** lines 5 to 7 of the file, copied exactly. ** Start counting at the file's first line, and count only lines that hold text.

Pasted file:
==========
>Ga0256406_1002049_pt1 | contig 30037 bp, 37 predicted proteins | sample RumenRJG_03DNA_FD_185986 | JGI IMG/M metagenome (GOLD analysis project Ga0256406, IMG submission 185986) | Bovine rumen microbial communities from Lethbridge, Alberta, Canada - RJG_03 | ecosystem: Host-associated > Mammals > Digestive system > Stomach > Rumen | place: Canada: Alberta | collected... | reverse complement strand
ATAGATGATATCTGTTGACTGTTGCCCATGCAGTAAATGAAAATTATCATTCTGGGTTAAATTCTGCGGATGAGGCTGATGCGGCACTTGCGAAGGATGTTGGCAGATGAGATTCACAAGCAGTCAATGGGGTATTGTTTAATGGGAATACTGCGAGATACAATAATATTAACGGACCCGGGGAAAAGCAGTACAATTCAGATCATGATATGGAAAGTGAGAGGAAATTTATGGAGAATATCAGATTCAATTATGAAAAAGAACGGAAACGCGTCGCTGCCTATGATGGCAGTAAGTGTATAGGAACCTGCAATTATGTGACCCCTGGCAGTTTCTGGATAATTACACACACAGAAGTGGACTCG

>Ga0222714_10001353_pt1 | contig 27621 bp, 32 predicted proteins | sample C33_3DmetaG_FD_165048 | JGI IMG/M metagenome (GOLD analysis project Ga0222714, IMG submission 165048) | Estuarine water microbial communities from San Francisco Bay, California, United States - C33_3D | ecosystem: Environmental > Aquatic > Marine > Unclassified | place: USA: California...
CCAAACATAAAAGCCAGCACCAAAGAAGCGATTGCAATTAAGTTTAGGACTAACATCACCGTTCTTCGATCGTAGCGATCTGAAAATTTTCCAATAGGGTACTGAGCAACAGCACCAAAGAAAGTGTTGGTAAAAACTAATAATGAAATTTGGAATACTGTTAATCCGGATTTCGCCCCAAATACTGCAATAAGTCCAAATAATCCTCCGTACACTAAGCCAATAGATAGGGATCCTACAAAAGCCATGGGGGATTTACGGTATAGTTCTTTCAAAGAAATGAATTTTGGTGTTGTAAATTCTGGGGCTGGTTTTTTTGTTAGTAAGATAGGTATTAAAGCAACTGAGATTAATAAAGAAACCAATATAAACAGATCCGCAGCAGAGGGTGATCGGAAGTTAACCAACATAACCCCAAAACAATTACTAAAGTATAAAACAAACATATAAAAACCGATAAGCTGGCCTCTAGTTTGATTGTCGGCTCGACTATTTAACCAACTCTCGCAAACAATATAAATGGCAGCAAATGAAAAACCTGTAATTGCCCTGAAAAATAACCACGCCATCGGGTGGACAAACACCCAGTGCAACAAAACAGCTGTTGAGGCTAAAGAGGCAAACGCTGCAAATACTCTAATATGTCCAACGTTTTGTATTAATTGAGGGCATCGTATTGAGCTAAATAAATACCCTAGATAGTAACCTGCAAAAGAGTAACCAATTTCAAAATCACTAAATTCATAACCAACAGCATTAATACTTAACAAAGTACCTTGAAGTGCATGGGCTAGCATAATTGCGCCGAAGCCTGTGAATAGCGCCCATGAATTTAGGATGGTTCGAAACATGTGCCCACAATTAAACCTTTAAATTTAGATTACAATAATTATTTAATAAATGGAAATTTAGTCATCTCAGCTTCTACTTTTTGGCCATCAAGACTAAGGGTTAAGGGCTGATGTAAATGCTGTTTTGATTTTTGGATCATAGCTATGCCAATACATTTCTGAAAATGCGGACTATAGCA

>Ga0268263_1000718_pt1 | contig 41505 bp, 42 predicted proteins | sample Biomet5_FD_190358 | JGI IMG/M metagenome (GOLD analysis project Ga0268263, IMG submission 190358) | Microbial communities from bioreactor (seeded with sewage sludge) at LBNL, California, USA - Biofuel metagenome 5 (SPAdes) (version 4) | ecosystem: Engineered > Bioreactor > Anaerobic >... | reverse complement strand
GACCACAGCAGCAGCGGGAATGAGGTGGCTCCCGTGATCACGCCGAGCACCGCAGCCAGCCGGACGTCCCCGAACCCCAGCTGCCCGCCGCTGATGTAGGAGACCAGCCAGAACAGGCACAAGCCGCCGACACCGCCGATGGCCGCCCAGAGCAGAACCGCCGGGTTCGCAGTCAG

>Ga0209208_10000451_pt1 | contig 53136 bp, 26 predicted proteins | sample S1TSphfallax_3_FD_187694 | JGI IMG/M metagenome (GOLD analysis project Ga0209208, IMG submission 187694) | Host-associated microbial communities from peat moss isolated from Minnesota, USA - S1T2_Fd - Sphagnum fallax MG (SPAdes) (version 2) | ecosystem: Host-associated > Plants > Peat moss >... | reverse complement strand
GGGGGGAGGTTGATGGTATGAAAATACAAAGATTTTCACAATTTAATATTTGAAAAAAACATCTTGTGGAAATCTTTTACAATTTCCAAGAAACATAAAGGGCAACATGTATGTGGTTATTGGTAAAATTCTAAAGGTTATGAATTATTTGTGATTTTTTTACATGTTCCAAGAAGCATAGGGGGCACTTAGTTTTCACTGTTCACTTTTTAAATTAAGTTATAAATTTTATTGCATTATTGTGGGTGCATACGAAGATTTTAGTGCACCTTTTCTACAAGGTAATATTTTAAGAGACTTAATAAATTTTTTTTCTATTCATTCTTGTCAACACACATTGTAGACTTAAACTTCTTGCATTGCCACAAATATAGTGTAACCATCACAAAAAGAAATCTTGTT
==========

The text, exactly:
>Ga0268263_1000718_pt1 | contig 41505 bp, 42 predicted proteins | sample Biomet5_FD_190358 | JGI IMG/M metagenome (GOLD analysis project Ga0268263, IMG submission 190358) | Microbial communities from bioreactor (seeded with sewage sludge) at LBNL, California, USA - Biofuel metagenome 5 (SPAdes) (version 4) | ecosystem: Engineered > Bioreactor > Anaerobic >... | reverse complement strand
GACCACAGCAGCAGCGGGAATGAGGTGGCTCCCGTGATCACGCCGAGCACCGCAGCCAGCCGGACGTCCCCGAACCCCAGCTGCCCGCCGCTGATGTAGGAGACCAGCCAGAACAGGCACAAGCCGCCGACACCGCCGATGGCCGCCCAGAGCAGAACCGCCGGGTTCGCAGTCAG

>Ga0209208_10000451_pt1 | contig 53136 bp, 26 predicted proteins | sample S1TSphfallax_3_FD_187694 | JGI IMG/M metagenome (GOLD analysis project Ga0209208, IMG submission 187694) | Host-associated microbial communities from peat moss isolated from Minnesota, USA - S1T2_Fd - Sphagnum fallax MG (SPAdes) (version 2) | ecosystem: Host-associated > Plants > Peat moss >... | reverse complement strand